As the election draws closer (we are only weeks away) most of us are probably thinking the same thing, “how did our country end up in such a negative place?” According to multiple polls, both candidates are the most unfavorable and least liked candidates in US history. Each candidate has spent countless hours and millions of dollars painting a very dark picture of our countries future if the other is elected.
You may be interested to know that researchers at Stanford University have found that “we tend to see people who say negative things as being smarter than those who are positive. Thus we are more likely to give greater weight to criticism than praise.” Wow.
So how do we stay positive in such a negative climate? Because after the election has come and gone and we go back to business as usual, we are still tasked with living our best lives.
Stop worrying and stop being negative. Easier said than done. A group of researchers at Michigan State University have found brain markers that distinguish negative thinkers from positive thinkers. What does this mean? It means there is evidence, which clearly indicates that there are both biologically wired positive and negative thinkers (people) in the world. The research also found that if you tell a negative person to “just stay positive” without offering concrete strategies to stay positive, it can actually make things worse for the negative thinker.
Psychologist Mihaly Csikszentimihalyi suggests that we if we don’t actively focus on the positive, the act of worrying is our brain’s default position. He goes on to say that we must challenge our brain’s to stay positive by using strategies that redirect our negative thoughts.
One of the easiest things we can do is control how much media we consume. There is no rule that says we have to watch the nightly news or scroll through the constant negativity on Facebook or other social media channels. We can simply decide to choose otherwise. While no one is suggesting that we should completely cut ourselves off from the world, we can still stay informed without overdosing on the constant barrage of negativity.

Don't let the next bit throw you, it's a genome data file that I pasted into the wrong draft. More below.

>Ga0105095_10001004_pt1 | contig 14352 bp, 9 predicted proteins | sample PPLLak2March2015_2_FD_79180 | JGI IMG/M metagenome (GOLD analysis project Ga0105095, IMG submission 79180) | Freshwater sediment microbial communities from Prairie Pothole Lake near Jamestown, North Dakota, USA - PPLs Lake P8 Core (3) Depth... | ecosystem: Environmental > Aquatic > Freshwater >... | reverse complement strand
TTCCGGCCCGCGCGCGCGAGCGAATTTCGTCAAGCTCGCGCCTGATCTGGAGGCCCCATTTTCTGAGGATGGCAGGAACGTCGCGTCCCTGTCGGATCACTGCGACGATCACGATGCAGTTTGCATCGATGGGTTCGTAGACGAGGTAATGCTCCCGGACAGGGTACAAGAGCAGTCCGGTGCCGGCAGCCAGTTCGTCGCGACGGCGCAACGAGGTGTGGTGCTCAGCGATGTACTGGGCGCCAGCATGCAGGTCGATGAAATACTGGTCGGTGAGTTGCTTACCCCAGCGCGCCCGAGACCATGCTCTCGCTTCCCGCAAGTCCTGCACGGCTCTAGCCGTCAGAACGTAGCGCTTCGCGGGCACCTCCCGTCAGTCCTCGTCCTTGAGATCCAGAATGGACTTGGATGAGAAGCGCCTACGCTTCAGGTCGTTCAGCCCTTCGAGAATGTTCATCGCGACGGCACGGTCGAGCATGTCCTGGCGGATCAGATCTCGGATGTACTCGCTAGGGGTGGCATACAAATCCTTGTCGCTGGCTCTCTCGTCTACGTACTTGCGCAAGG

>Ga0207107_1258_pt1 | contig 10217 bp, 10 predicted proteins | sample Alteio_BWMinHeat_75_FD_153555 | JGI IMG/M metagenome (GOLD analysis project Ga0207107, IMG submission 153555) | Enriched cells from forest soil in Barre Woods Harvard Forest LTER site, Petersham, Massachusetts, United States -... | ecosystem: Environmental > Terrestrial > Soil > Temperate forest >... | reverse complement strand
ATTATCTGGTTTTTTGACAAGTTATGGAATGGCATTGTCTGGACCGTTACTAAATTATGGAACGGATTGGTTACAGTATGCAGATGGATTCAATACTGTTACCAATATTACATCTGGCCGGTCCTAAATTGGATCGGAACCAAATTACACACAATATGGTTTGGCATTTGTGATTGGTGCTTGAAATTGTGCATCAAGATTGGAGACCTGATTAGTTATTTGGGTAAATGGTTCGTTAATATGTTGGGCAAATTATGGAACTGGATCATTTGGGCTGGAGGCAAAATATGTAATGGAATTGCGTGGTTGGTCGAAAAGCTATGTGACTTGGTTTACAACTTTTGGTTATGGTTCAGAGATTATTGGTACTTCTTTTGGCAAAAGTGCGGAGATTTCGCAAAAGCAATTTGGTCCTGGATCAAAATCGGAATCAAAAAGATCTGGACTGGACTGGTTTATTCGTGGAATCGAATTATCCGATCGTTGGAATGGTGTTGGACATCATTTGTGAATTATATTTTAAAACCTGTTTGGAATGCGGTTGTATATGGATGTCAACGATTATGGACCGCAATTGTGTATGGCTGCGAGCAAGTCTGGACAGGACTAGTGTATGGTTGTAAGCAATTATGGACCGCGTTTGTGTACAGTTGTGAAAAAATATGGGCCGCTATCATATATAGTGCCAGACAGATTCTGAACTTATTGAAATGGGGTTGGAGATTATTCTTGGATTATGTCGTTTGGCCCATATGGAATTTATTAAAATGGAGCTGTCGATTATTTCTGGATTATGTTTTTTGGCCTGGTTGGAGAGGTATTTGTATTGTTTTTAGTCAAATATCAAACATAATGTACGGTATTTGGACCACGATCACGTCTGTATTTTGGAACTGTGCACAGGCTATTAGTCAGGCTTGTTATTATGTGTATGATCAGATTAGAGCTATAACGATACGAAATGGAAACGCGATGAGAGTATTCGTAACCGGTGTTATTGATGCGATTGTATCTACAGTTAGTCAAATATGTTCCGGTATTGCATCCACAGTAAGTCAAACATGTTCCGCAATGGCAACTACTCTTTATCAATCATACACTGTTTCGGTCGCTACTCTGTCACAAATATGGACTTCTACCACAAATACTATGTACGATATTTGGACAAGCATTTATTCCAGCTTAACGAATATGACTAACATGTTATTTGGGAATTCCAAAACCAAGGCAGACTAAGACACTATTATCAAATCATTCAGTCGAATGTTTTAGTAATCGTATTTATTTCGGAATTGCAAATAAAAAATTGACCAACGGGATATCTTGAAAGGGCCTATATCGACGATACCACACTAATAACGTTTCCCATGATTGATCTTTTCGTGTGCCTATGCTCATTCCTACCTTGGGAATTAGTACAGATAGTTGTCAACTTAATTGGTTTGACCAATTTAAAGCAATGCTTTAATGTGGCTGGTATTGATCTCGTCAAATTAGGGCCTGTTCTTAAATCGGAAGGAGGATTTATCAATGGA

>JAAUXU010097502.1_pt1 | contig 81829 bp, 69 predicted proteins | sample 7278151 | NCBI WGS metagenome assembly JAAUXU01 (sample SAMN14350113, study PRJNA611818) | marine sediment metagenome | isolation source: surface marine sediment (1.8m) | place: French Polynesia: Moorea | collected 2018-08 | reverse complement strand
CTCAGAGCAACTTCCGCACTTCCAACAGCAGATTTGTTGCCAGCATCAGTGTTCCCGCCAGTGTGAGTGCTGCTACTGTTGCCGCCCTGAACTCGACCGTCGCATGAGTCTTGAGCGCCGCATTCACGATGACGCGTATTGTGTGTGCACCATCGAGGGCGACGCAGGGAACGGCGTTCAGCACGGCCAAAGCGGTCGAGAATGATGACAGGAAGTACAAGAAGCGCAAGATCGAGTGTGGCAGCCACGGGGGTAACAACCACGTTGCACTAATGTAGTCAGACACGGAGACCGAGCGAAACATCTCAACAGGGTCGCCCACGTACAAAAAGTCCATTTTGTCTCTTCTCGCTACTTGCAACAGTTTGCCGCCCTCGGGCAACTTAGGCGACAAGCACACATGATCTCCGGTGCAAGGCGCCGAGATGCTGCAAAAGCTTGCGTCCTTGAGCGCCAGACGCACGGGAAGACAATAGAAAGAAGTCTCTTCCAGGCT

Don’t assume the worst. For every negative news story, there are hundreds of positive events that no one ever hears about. Seek out, find and concentrate on the positive things people do for one another everyday. “All that we are is the result of what we have thought. The mind is everything. What we think we become.” – Buddha. In other words, what we focus on grows. The more we focus on the negative events and negative people in the world, the more negativity grows within us. And the same is true for all that is good and kind in the world. If we focus on the goodness in others, we start to see the better nature of everyone around us. This kind of attitude can help us gain perspective during difficult times.
Practice gratitude. There are hundreds of things to be grateful for everyday. We take for granted so many things that others often wish for. Our health, our families, our careers, our community, our hobbies, etc. are all things that we are blessed to have. The old adage that “it could always be worse,” is very apt. Just ask someone who was just diagnosed with a terminal illness. Don’t take for granted all those people and things that make your life beautiful and comfortable. We never want to be in a position where we lose it all.
Eat well and exercise. When we eat well and we get enough exercise, we create and foster a positive attitude. It’s very difficult to stay positive if we feel sick or tired. Proper nutrition, fresh air and a long walk can go a long way to combating our negative thoughts.
Although we can’t control how other people behave, we do have the ability to control how we act and react to the negative events around us. We can let it in and let it change us for the worse or we can choose to see the good in others, despite our differences. We are not bound to view one side or another as evil. Even if we disagree with someone that doesn’t mean that they don’t provide value or hope to the world. Staying positive is a choice. Choose it or don’t. You decide.